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Matching-adjusted indirect treatment comparison of liso-cel versus axi-cel in relapsed or refractory large B cell lymphoma

Maloney, David G.; Kuruvilla, John; Liu, Fei Fei; Kostic, Ana; Kim, Yeonhee; Bonner, Ashley; Zhang, Yixie; Fox, Christopher P.; Cartron, Guillaume


David G. Maloney

John Kuruvilla

Fei Fei Liu

Ana Kostic

Yeonhee Kim

Ashley Bonner

Yixie Zhang

Clinical Professor in Haematology

Guillaume Cartron


Background: In the absence of randomized studies directly comparing chimeric antigen receptor T cell therapies, this study used matching-adjusted indirect comparisons (MAIC) to evaluate the comparative efficacy and safety of lisocabtagene maraleucel (liso-cel) versus axicabtagene ciloleucel (axi-cel) in patients with relapsed or refractory large B cell lymphoma (LBCL). Methods: Primary data sources included individual patient data from the TRANSCEND NHL 001 study (TRANSCEND [NCT02631044]; N = 256 for efficacy set, N = 269 for safety set) for liso-cel and summary-level data from the ZUMA-1 study (NCT02348216; N = 101 for efficacy set, N = 108 for safety set) for axi-cel. Inter-study differences in design, eligibility criteria, baseline characteristics, and outcomes were assessed and aligned to the extent feasible. Clinically relevant prognostic factors were adjusted in a stepwise fashion by ranked order. Since bridging therapy was allowed in TRANSCEND but not ZUMA-1, the initial efficacy and safety analyses included bridging therapy use as a matching factor (TRANSCEND patients who received bridging therapy were removed). Subsequent sensitivity analyses excluded this matching factor. Results: The initial analysis showed similar MAIC-weighted efficacy outcomes between TRANSCEND and ZUMA-1 for overall and complete response rates (odds ratio [95% confidence interval (CI)], 1.40 [0.56–3.49] and 1.21 [0.56–2.64], respectively) and for overall survival and progression-free survival (hazard ratio [95% CI], 0.81 [0.44–1.49] and 0.95 [0.58–1.57], respectively). MAIC-weighted safety outcomes favored liso-cel, with significantly lower odds of all-grade and grade ≥ 3 cytokine release syndrome (odds ratio [95% CI], 0.03 [0.01–0.07] and 0.08 [0.01–0.67], respectively) and study-specific neurological events (0.16 [0.08–0.33] and 0.05 [0.02–0.15], respectively). Efficacy and safety outcomes remained similar in sensitivity analyses, which did not include use of bridging therapy as a matching factor. Conclusions: After matching and adjusting for clinically relevant prognostic factors, liso-cel demonstrated comparable efficacy and a more favorable safety profile compared with axi-cel in patients with third- or later-line relapsed or refractory LBCL. Trial registration: NCT02631044 and NCT02348216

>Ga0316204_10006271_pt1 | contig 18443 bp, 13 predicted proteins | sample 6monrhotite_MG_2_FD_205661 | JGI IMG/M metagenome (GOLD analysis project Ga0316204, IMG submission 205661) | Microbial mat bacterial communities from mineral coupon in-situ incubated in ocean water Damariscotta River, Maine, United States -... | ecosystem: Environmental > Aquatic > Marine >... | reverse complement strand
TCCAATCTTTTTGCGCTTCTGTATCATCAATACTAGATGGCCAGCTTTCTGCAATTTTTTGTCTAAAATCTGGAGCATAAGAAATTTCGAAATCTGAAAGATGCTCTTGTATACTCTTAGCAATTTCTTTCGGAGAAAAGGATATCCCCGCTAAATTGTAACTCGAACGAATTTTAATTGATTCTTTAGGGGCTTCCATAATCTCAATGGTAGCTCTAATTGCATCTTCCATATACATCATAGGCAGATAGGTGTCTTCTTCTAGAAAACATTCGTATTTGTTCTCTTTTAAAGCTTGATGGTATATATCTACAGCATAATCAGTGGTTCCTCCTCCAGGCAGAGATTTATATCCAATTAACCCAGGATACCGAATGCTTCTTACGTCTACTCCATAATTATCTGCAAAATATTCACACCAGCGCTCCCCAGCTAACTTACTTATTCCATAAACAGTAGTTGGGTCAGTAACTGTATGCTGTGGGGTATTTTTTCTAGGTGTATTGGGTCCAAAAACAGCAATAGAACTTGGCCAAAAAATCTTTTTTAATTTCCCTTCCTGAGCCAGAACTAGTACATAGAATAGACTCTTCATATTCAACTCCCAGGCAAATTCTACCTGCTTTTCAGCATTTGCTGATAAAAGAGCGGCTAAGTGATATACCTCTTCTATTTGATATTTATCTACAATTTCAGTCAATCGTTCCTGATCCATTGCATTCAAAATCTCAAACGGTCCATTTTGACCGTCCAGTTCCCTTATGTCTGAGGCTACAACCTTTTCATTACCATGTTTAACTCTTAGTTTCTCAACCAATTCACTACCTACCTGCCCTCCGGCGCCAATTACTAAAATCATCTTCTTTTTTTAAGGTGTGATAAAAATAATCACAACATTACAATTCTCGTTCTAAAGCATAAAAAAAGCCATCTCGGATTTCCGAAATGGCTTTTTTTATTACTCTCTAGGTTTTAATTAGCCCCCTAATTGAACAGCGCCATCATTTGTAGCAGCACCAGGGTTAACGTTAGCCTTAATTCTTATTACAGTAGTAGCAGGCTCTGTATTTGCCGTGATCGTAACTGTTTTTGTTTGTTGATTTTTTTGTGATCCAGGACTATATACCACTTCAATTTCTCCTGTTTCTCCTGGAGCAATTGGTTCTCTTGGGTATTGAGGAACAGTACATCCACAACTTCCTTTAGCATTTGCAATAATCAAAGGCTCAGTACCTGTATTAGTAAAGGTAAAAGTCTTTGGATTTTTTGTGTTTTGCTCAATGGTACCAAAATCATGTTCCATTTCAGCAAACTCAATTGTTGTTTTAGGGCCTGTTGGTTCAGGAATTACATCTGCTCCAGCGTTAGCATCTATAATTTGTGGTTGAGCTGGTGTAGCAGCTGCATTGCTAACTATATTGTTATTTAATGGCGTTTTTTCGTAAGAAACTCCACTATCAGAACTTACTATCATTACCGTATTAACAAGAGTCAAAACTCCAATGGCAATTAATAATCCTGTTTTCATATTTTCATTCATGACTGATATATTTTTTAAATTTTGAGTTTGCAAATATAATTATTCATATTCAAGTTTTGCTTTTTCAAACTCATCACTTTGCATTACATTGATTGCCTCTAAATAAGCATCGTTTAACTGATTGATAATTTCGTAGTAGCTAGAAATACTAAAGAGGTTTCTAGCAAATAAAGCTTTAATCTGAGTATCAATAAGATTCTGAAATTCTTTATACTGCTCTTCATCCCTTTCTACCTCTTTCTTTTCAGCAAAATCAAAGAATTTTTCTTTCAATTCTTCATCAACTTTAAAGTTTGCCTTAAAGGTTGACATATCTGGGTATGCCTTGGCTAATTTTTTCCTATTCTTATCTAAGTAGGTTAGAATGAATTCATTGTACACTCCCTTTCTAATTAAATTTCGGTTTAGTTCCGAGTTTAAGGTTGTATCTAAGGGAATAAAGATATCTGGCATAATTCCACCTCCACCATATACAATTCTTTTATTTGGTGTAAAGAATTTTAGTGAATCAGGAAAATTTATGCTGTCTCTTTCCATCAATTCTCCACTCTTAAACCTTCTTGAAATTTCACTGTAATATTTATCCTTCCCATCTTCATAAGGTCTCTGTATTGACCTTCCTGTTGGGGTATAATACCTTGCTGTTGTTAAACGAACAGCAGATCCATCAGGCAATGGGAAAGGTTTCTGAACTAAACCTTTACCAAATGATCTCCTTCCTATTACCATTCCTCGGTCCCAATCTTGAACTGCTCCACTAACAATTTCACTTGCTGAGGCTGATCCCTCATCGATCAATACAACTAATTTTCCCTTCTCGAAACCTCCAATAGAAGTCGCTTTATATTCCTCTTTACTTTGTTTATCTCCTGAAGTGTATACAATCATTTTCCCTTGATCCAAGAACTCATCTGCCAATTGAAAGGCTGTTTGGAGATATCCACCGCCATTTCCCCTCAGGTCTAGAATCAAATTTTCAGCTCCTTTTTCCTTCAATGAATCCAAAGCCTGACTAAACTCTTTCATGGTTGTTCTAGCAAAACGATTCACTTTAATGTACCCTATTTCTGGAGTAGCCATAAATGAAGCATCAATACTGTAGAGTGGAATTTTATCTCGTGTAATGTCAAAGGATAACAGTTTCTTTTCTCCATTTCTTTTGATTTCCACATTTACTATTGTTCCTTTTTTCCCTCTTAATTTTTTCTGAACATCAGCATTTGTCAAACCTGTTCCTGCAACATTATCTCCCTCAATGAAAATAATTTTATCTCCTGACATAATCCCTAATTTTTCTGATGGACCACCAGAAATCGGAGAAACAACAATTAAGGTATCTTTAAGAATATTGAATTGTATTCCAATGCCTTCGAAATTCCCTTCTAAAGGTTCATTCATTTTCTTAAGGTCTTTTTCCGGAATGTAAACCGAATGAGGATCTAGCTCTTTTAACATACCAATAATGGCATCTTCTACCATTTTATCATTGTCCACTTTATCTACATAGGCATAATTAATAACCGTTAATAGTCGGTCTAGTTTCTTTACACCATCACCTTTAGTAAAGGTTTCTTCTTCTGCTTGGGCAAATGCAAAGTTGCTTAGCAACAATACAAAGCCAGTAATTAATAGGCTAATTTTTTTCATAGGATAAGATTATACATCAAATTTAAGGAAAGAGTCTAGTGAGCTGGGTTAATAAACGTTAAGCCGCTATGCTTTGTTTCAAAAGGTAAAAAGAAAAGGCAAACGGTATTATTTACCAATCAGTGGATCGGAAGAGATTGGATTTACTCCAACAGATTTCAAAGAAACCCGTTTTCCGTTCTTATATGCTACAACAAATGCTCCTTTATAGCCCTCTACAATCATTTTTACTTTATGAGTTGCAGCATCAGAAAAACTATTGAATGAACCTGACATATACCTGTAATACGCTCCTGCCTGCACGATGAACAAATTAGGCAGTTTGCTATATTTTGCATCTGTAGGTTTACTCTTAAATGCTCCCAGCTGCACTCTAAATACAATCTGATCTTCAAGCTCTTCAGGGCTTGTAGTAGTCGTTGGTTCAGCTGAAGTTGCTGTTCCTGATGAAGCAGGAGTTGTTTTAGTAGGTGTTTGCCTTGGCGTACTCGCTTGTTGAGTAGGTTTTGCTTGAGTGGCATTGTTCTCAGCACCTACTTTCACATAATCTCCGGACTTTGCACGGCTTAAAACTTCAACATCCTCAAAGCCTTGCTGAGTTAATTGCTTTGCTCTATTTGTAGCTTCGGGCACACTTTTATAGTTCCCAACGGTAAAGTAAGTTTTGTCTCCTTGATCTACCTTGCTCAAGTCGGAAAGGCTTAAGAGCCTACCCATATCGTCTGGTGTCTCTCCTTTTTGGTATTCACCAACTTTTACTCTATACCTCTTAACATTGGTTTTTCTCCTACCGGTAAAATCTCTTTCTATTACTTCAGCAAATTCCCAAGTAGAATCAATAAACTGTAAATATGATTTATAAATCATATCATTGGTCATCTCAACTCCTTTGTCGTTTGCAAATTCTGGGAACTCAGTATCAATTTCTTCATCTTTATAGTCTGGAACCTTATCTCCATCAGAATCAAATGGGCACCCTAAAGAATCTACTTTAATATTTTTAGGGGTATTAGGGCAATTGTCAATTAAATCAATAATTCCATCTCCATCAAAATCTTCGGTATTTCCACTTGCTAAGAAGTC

Maloney, D. G., Kuruvilla, J., Liu, F. F., Kostic, A., Kim, Y., Bonner, A., …Cartron, G. (2021). Matching-adjusted indirect treatment comparison of liso-cel versus axi-cel in relapsed or refractory large B cell lymphoma. Journal of Hematology and Oncology, 14(1), Article 140.

Journal Article Type Article
Acceptance Date Aug 21, 2021
Online Publication Date Sep 8, 2021
Publication Date Sep 8, 2021
Deposit Date Feb 8, 2023
Publicly Available Date Feb 8, 2023
Journal Journal of Hematology & Oncology
Print ISSN 1756-8722
Electronic ISSN 1756-8722
Publisher BioMed Central
Peer Reviewed Peer Reviewed
Volume 14
Issue 1
Article Number 140
Keywords Cancer Research; Oncology; Molecular Biology; Hematology
Public URL
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